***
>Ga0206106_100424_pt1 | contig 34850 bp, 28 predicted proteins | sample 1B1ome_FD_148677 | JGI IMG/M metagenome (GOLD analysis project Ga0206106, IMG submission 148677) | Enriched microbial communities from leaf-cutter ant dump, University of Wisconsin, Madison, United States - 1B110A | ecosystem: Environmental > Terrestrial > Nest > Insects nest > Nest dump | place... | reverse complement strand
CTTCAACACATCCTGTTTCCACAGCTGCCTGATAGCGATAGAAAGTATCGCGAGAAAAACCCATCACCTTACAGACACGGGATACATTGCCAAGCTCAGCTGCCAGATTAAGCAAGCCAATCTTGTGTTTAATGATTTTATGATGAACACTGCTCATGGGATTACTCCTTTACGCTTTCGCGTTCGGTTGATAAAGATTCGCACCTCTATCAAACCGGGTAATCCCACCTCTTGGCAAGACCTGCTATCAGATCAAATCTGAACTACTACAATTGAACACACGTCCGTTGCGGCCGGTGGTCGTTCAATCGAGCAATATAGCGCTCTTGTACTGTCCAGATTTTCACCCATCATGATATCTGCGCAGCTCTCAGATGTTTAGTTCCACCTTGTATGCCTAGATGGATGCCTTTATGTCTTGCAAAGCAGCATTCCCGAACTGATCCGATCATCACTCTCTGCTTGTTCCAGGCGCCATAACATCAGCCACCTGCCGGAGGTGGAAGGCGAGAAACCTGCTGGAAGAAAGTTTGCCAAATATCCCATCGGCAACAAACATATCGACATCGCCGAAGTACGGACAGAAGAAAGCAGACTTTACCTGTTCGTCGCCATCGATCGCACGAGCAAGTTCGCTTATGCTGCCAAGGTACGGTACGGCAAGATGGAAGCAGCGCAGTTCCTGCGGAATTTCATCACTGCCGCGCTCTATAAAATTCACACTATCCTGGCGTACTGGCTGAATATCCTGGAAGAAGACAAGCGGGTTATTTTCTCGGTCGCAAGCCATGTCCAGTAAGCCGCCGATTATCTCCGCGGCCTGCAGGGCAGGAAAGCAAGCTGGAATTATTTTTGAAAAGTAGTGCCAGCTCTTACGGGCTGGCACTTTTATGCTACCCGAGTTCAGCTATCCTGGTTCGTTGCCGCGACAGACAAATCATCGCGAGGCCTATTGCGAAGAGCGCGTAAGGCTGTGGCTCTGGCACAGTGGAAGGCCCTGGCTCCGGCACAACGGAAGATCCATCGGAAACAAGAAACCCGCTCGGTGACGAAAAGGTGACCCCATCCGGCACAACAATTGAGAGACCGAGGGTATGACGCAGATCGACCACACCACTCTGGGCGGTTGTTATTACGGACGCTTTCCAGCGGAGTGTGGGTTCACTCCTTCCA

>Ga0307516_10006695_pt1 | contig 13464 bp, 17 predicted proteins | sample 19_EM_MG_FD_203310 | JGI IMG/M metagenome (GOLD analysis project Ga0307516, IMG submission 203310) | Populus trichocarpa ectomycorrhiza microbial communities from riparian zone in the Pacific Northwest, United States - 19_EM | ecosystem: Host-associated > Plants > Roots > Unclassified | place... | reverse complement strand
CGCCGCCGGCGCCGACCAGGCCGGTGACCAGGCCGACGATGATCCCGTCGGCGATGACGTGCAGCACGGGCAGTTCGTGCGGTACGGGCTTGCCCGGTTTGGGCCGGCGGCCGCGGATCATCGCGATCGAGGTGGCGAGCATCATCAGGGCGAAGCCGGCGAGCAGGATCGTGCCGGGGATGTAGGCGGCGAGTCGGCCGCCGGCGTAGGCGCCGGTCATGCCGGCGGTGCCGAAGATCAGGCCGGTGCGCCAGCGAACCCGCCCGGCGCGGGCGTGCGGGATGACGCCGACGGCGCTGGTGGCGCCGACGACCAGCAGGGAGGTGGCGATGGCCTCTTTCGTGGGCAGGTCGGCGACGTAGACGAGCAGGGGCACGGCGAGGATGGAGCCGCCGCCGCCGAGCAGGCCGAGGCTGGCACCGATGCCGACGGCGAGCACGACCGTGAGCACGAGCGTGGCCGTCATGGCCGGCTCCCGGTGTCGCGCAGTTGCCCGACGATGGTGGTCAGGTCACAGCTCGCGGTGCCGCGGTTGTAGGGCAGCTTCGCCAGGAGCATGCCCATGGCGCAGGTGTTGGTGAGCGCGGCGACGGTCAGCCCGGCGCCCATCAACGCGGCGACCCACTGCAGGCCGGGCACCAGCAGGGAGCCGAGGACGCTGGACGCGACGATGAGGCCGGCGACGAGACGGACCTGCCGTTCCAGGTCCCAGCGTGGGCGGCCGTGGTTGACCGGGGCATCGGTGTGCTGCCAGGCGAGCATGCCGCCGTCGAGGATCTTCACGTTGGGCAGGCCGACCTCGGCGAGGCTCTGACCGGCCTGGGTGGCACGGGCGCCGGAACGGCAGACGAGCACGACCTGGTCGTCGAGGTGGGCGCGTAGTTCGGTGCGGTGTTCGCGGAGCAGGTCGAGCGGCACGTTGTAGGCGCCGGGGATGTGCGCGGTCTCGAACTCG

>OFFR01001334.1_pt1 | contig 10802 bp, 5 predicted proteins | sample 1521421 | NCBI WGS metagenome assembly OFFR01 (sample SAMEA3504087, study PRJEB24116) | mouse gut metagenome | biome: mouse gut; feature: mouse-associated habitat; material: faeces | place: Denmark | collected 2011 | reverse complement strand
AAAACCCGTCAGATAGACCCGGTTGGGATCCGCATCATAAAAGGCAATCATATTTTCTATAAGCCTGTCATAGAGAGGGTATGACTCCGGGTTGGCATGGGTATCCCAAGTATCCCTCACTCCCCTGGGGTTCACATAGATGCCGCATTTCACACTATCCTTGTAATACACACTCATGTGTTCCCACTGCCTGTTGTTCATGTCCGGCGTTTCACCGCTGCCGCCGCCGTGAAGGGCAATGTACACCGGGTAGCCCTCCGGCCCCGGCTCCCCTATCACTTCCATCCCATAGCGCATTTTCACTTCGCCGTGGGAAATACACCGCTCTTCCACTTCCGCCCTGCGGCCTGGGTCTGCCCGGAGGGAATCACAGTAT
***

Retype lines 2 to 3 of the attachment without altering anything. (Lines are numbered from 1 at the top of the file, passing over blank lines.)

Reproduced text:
CTTCAACACATCCTGTTTCCACAGCTGCCTGATAGCGATAGAAAGTATCGCGAGAAAAACCCATCACCTTACAGACACGGGATACATTGCCAAGCTCAGCTGCCAGATTAAGCAAGCCAATCTTGTGTTTAATGATTTTATGATGAACACTGCTCATGGGATTACTCCTTTACGCTTTCGCGTTCGGTTGATAAAGATTCGCACCTCTATCAAACCGGGTAATCCCACCTCTTGGCAAGACCTGCTATCAGATCAAATCTGAACTACTACAATTGAACACACGTCCGTTGCGGCCGGTGGTCGTTCAATCGAGCAATATAGCGCTCTTGTACTGTCCAGATTTTCACCCATCATGATATCTGCGCAGCTCTCAGATGTTTAGTTCCACCTTGTATGCCTAGATGGATGCCTTTATGTCTTGCAAAGCAGCATTCCCGAACTGATCCGATCATCACTCTCTGCTTGTTCCAGGCGCCATAACATCAGCCACCTGCCGGAGGTGGAAGGCGAGAAACCTGCTGGAAGAAAGTTTGCCAAATATCCCATCGGCAACAAACATATCGACATCGCCGAAGTACGGACAGAAGAAAGCAGACTTTACCTGTTCGTCGCCATCGATCGCACGAGCAAGTTCGCTTATGCTGCCAAGGTACGGTACGGCAAGATGGAAGCAGCGCAGTTCCTGCGGAATTTCATCACTGCCGCGCTCTATAAAATTCACACTATCCTGGCGTACTGGCTGAATATCCTGGAAGAAGACAAGCGGGTTATTTTCTCGGTCGCAAGCCATGTCCAGTAAGCCGCCGATTATCTCCGCGGCCTGCAGGGCAGGAAAGCAAGCTGGAATTATTTTTGAAAAGTAGTGCCAGCTCTTACGGGCTGGCACTTTTATGCTACCCGAGTTCAGCTATCCTGGTTCGTTGCCGCGACAGACAAATCATCGCGAGGCCTATTGCGAAGAGCGCGTAAGGCTGTGGCTCTGGCACAGTGGAAGGCCCTGGCTCCGGCACAACGGAAGATCCATCGGAAACAAGAAACCCGCTCGGTGACGAAAAGGTGACCCCATCCGGCACAACAATTGAGAGACCGAGGGTATGACGCAGATCGACCACACCACTCTGGGCGGTTGTTATTACGGACGCTTTCCAGCGGAGTGTGGGTTCACTCCTTCCA

>Ga0307516_10006695_pt1 | contig 13464 bp, 17 predicted proteins | sample 19_EM_MG_FD_203310 | JGI IMG/M metagenome (GOLD analysis project Ga0307516, IMG submission 203310) | Populus trichocarpa ectomycorrhiza microbial communities from riparian zone in the Pacific Northwest, United States - 19_EM | ecosystem: Host-associated > Plants > Roots > Unclassified | place... | reverse complement strand